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the space of forty-five days, eighty-four inhabitants out of 5000. *

The introduction of rice crops along the borders of the Savannah river has been the cause of much unhealthiness; and, with a view to obviate this evil, four dollars an acre are allowed to those planters who substitute for the rice crops others which do not require irrigation.

The trade winds prevail on the southern coast of Georgia during the summer, and contribute to refresh the warm atmosphere. Captain Macall resided eighteen months at Point Peter, near the mouth of St Mary's river, with a garrison of nearly 100 troops, and only one man died during that period, of a consumption of the lungs. He further remarks, that the sea-shore is generally healthy, except in the vicinity of stagnant fresh water. +

Manners and Character.-Dr Morse observes, -“ that the Georgians are friendly and hospitable; that horse-racing and cock-fighting prevail in the upper counties; that the young men are fond of hunting, and all classes are fond of dancing; and that they are greatly addicted to every kind of gambling.” Against this pernicious practice a law was passed in 1816.

Georgia was at one time the principal retreat of a race of men called Crackers, who were chiefly descended from convicts, and led a wild and vagrant life, like the Indians, with no other effects than a rifle and a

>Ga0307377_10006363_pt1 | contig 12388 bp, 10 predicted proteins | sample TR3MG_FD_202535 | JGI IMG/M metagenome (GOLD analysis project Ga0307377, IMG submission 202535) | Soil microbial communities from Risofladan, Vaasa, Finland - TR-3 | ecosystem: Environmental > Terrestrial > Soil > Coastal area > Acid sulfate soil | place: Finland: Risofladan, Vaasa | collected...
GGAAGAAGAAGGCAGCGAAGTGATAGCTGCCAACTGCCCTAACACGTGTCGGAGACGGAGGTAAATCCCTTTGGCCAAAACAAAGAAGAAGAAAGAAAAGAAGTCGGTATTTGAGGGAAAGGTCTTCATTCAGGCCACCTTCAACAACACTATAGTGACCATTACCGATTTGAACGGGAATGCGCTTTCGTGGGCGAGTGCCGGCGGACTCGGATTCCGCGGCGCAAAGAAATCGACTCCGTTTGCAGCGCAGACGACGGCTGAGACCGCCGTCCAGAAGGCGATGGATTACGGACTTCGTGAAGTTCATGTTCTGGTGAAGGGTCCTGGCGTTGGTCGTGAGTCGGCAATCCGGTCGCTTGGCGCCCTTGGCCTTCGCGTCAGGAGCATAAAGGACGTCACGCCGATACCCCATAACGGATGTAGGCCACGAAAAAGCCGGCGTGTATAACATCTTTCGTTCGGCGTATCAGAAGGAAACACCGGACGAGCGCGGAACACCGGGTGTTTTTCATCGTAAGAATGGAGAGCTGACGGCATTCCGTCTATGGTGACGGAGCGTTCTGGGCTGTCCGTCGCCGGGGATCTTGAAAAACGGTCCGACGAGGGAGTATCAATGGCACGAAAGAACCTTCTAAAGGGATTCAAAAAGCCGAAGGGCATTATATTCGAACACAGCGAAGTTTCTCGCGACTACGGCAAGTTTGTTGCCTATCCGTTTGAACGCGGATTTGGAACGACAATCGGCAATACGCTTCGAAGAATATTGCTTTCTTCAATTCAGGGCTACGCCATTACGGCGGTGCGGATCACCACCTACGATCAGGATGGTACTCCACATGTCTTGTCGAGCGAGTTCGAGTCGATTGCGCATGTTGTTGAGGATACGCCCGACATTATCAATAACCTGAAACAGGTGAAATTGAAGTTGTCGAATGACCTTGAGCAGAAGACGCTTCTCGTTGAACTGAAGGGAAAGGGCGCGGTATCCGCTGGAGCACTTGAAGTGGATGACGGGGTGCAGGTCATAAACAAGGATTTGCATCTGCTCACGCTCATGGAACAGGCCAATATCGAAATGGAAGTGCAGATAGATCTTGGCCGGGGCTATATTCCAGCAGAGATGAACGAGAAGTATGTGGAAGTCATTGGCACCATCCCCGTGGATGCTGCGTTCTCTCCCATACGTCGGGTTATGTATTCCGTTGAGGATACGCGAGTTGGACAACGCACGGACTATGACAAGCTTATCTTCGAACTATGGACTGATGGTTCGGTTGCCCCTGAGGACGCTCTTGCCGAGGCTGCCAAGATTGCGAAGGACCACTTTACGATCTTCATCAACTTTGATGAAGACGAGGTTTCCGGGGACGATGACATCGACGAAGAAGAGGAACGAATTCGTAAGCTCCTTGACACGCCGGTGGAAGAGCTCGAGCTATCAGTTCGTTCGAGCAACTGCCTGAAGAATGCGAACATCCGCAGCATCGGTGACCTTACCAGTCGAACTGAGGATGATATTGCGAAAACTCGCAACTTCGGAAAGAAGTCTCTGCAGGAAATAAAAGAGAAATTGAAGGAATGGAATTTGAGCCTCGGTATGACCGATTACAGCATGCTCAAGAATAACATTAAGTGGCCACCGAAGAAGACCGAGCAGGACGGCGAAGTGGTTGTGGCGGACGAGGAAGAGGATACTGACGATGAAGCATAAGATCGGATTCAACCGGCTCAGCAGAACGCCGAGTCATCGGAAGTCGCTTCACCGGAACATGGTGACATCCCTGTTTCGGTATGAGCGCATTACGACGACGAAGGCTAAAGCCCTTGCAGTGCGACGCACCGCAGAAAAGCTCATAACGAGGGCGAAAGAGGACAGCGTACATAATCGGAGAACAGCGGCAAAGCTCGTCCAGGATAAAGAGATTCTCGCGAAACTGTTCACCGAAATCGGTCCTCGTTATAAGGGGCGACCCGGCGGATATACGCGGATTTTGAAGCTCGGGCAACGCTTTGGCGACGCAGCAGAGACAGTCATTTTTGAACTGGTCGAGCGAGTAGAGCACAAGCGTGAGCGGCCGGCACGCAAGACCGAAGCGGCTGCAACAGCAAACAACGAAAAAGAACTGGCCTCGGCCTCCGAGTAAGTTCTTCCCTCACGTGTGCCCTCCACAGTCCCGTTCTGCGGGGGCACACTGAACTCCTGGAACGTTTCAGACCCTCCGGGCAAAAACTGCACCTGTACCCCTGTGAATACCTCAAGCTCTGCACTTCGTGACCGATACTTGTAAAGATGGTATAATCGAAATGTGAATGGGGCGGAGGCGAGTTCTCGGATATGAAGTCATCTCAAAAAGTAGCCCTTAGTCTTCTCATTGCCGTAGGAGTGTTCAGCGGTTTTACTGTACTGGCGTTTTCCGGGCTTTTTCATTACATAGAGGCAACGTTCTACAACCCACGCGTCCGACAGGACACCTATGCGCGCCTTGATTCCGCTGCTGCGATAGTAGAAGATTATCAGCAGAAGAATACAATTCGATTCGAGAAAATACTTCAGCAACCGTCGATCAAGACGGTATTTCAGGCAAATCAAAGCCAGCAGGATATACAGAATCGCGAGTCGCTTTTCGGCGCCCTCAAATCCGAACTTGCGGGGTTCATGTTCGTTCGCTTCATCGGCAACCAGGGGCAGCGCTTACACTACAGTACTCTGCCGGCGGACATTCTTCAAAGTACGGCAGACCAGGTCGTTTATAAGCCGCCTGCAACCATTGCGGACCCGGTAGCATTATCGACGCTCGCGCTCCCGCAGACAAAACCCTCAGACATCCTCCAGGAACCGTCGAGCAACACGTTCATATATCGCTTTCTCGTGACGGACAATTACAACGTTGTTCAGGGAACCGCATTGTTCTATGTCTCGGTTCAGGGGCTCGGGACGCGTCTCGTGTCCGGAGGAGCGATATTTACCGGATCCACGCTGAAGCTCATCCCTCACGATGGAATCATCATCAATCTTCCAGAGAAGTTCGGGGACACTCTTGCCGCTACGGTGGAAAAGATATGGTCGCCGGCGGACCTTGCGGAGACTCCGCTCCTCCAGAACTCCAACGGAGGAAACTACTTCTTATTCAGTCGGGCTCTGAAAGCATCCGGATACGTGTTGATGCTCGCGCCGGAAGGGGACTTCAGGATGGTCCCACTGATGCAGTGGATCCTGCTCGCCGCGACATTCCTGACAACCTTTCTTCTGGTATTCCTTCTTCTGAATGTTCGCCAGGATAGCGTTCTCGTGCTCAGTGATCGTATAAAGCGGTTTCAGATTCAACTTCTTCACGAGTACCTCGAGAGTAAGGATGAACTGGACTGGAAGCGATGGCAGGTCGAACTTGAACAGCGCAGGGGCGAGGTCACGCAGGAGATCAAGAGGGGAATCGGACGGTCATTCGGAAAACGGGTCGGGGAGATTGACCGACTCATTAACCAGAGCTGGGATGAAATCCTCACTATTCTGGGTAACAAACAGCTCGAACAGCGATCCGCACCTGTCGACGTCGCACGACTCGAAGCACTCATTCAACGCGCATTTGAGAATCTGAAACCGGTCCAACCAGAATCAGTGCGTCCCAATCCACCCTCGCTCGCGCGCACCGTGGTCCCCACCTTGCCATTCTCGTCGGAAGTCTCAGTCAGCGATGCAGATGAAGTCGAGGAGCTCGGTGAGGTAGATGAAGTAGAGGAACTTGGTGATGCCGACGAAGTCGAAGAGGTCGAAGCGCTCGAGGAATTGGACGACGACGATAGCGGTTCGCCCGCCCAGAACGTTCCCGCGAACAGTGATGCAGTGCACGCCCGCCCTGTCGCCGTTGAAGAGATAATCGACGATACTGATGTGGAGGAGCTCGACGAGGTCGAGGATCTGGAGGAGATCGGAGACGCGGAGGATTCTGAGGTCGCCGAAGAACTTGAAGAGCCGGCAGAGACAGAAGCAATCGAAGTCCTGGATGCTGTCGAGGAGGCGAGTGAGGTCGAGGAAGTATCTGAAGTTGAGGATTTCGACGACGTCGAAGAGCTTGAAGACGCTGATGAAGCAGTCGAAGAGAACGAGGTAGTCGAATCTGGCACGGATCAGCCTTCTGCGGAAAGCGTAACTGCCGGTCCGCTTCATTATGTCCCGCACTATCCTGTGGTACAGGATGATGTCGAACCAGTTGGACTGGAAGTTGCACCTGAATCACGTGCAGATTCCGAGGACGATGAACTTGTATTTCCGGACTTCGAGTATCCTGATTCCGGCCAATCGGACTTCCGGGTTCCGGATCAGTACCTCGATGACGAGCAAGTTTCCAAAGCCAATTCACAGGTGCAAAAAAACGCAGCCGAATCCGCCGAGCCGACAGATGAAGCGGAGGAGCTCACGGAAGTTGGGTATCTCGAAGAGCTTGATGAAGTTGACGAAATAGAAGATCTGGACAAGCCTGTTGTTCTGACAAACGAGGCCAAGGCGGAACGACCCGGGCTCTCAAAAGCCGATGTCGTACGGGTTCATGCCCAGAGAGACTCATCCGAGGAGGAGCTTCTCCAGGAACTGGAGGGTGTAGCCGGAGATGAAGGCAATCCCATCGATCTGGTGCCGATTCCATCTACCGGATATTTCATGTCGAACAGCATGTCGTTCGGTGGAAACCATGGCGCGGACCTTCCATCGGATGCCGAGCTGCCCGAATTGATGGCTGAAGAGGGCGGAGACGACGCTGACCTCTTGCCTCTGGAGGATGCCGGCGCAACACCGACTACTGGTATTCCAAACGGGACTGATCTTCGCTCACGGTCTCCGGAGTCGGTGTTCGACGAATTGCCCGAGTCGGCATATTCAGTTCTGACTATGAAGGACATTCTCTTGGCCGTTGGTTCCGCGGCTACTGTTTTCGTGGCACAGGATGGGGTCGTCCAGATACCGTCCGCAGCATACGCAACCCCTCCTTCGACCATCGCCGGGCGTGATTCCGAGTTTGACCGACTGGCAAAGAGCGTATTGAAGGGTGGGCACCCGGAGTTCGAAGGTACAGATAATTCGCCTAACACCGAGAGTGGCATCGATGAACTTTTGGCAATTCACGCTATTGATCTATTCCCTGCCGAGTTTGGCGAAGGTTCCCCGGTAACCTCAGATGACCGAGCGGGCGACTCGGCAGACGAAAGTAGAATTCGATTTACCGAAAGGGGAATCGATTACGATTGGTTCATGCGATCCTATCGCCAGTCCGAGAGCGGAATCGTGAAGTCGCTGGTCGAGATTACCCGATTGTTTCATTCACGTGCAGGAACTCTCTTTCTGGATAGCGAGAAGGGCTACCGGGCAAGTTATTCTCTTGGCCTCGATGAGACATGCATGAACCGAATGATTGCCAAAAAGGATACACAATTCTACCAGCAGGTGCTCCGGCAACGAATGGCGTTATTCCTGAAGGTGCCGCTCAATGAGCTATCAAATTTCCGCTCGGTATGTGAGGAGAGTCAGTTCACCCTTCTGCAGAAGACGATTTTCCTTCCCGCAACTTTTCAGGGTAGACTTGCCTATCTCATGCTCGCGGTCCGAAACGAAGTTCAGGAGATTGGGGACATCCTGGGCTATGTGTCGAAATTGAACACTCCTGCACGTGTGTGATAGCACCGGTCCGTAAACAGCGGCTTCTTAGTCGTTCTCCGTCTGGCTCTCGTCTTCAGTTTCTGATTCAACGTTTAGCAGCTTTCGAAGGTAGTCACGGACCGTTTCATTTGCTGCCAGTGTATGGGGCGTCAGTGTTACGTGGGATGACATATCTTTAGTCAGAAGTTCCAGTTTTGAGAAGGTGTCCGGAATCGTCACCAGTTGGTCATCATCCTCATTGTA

* See Medical Repository of New York for 1810, p. 135. + P. 25

blanket, and subsisting upon the deer, turkeys, and other game which the woods furnish. These migratory bands disappear as the country is settled. The legislature of this state brought great reproach upon itself by a transaction in 1795. Twenty-two millions of acres, in the western parts of the state, were sold for 500,000 dollars, to certain companies, who resold the land to persons in the middle and eastern states. In the following year the next legislature declared the sale illegal, but retained the money, which, however, has since been refunded. The Georgians ratified the federal constitution unanimously in January 1788.

History. The establishment of the colony of Georgia was the consequence of the jealousy and disputes existing between the courts of Spain and Great Britain. Under the pretext of converting slaves to the Christian religion, the governor of Florida seemed to have instructions to give freedom and protection to all those who fled from the Carolinas to St Augustine, where they were converted into soldiers, and formed into a corps called the “ Black Regiment.” To prevent the escape of their slaves, the Carolinians built and garrisoned a fort on the Alatamaha river, which being soon afterwards destroyed by fire, the whole southern frontier was left open and unprotected. This circumstance induced the government to favour the project of a colony to be established between the river Savannah and Alatamaha ; and a patent was accord. ingly obtained from George II. on the 9th of June 1732, for the establishment of an independent and separate province, to be called Georgia, in the name of